How Much Defense Spending Can We Afford?

By Weidenbaum, Murray L. | The Public Interest, Spring 2003 | Go to article overview

How Much Defense Spending Can We Afford?


Weidenbaum, Murray L., The Public Interest


At a time when international tensions and budget deficits are both increasing rapidly, many Americans are raising a perennial question: How much military spending can the United States afford? The truth is that the country can afford to devote a substantially larger share of its resources to military purposes than it now does. That simple conclusion, however, is only the beginning of serious analysis of the subject. A host of related questions quickly come to mind: What is the real cost of maintaining a large military establishment? Are there limits to the size of the military budget? How much military expenditure is enough? Does military spending stimulate or retard economic growth? What is the exact relation between spending on guns and on butter? Economic analysis can cast considerable light on these important issues and help us to formulate budget priorities, In the end, though, it is mainly political criteria that must determine how much of our resources we allocate to national defense, and a political question as to how much we are willing to spend.

The real costs

The costs of military spending are usually described in billions of dollars or as a percentage of the gross domestic product (GDP). These substantial costs, however, can more meaningfully be expressed in the number of men and women pulled away from civilian pursuits, tile technology diverted to military ends, the many barrels of oil pumped from tile earth, and the vast amount of space taken up by military equipment and debris. In short, the real costs of military activities are measured in human and natural resources and in the stocks of productive capital absorbed in producing, transporting, and maintaining weapons and other military equipment. It is in this broader sense of opportunities lost that military spending should be considered.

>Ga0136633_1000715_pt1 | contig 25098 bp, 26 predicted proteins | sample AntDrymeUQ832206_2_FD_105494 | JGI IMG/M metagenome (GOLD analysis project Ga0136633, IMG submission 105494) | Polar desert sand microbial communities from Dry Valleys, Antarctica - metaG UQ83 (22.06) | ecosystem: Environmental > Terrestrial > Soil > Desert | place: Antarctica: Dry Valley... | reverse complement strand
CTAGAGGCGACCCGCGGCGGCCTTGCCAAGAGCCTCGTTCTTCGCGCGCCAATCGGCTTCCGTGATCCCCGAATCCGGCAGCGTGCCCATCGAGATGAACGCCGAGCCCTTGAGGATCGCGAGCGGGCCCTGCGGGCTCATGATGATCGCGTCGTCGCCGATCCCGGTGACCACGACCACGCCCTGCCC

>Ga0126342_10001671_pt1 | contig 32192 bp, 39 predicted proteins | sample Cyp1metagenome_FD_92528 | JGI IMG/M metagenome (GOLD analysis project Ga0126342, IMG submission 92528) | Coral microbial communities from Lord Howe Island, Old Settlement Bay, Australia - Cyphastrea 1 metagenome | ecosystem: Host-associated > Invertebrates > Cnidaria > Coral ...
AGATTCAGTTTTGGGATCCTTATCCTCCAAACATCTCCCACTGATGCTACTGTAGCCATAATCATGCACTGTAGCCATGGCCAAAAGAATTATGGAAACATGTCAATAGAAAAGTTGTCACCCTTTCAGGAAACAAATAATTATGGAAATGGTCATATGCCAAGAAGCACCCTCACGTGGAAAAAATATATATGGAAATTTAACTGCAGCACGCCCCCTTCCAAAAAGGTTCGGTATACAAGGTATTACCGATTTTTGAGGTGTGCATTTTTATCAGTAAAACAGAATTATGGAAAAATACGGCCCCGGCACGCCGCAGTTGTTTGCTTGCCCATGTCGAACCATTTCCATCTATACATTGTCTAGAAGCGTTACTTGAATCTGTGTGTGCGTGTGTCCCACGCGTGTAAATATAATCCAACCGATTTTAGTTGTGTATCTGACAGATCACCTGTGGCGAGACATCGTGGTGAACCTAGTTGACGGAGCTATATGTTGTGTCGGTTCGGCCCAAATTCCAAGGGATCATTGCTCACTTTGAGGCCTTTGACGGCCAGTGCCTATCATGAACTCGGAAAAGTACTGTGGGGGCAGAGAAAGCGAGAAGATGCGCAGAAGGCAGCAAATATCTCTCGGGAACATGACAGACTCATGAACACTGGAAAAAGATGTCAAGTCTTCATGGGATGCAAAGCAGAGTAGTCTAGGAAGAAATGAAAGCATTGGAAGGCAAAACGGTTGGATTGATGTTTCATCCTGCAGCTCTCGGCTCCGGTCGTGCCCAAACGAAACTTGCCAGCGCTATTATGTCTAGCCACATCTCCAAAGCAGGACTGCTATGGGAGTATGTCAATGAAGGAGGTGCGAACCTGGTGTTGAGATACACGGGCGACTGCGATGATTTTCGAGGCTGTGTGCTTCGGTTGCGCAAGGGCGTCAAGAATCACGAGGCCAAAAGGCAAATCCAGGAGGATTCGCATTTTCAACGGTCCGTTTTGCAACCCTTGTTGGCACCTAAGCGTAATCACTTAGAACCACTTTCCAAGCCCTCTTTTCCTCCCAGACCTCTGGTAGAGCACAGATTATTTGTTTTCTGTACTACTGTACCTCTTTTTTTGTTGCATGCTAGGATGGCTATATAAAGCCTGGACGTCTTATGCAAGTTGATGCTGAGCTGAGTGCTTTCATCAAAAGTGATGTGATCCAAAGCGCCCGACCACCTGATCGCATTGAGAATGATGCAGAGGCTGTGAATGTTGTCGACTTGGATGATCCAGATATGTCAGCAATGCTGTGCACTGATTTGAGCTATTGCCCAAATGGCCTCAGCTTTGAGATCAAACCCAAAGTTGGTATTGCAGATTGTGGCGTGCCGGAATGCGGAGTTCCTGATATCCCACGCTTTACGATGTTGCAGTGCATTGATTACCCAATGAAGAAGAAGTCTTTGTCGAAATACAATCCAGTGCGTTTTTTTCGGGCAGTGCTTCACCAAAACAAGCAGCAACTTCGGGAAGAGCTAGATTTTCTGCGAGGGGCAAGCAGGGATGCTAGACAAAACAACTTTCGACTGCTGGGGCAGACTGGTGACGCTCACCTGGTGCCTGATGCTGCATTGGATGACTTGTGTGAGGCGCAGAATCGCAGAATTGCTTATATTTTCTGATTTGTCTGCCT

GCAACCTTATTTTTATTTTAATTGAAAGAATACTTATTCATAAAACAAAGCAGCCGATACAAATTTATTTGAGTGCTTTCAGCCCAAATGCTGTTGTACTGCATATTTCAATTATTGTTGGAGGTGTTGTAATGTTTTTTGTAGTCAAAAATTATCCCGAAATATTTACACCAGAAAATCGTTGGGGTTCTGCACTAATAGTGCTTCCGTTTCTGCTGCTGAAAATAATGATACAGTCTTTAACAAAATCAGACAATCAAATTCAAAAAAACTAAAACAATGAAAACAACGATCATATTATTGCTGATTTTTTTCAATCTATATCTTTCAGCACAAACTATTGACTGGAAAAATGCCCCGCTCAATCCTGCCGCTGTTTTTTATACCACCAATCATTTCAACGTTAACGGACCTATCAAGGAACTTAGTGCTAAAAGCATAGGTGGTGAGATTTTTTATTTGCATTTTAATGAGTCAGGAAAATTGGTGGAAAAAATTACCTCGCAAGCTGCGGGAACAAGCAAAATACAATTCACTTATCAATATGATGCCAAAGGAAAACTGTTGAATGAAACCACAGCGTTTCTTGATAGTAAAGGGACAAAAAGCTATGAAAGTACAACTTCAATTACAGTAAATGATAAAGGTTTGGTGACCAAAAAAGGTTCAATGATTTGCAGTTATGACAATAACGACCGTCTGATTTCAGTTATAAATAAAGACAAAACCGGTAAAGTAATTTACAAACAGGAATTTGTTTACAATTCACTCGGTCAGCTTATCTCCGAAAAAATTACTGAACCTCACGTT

Not only do we lose the opportunity for civilian use of goods and services, but we also lose the potential economic growth that these resources might have brought about. For example, the production of a military capital asset such as a missile may entail the same amount of economic activity as the production of a civilian capital asset such as machinery for a truck factory. But while the former will eventually be exploded or buried, the latter would continue to enhance the nation's productive capacity over an extended period of time.

Thus the real cost to society of allocating productive resources to military programs is not the money spent but the fact that these resources are not available for other purposes. In general, more missiles and tanks mean fewer new cars, homes, and schools.

This trade-off occurs no matter how the military budget is financed. If the economy is near full employment and the military outlays are financed through taxation or through borrowing from the private sector, part of these expenditures will be undertaken at the expense of private investment and part from reduced current consumption. A portion of the individual incomes and corporate profits given up in the form of higher taxes would otherwise have been saved and invested in new capital facilities. If, instead, the deficit is financed through increases in the money supply, the same shift in resources is achieved by inflation as the Department of Defense bids resources away from other uses. Thus at least part of the burden of defense expenditures will be borne by future generations, since they are deprived of the returns on the curtailed private investment.

Yet in practice, not all resources used in military programs have been diverted from other uses. Some of these resources might not have been employed at all if it were not for the expansion of defense activities. Additionally, certain categories of defense activity, while absorbing resources that the civilian economy would use, replace similar goods and services that the civilian economy would otherwise have had to provide. The food, clothing, and shelter provided to members of the armed forces is a case in point. …

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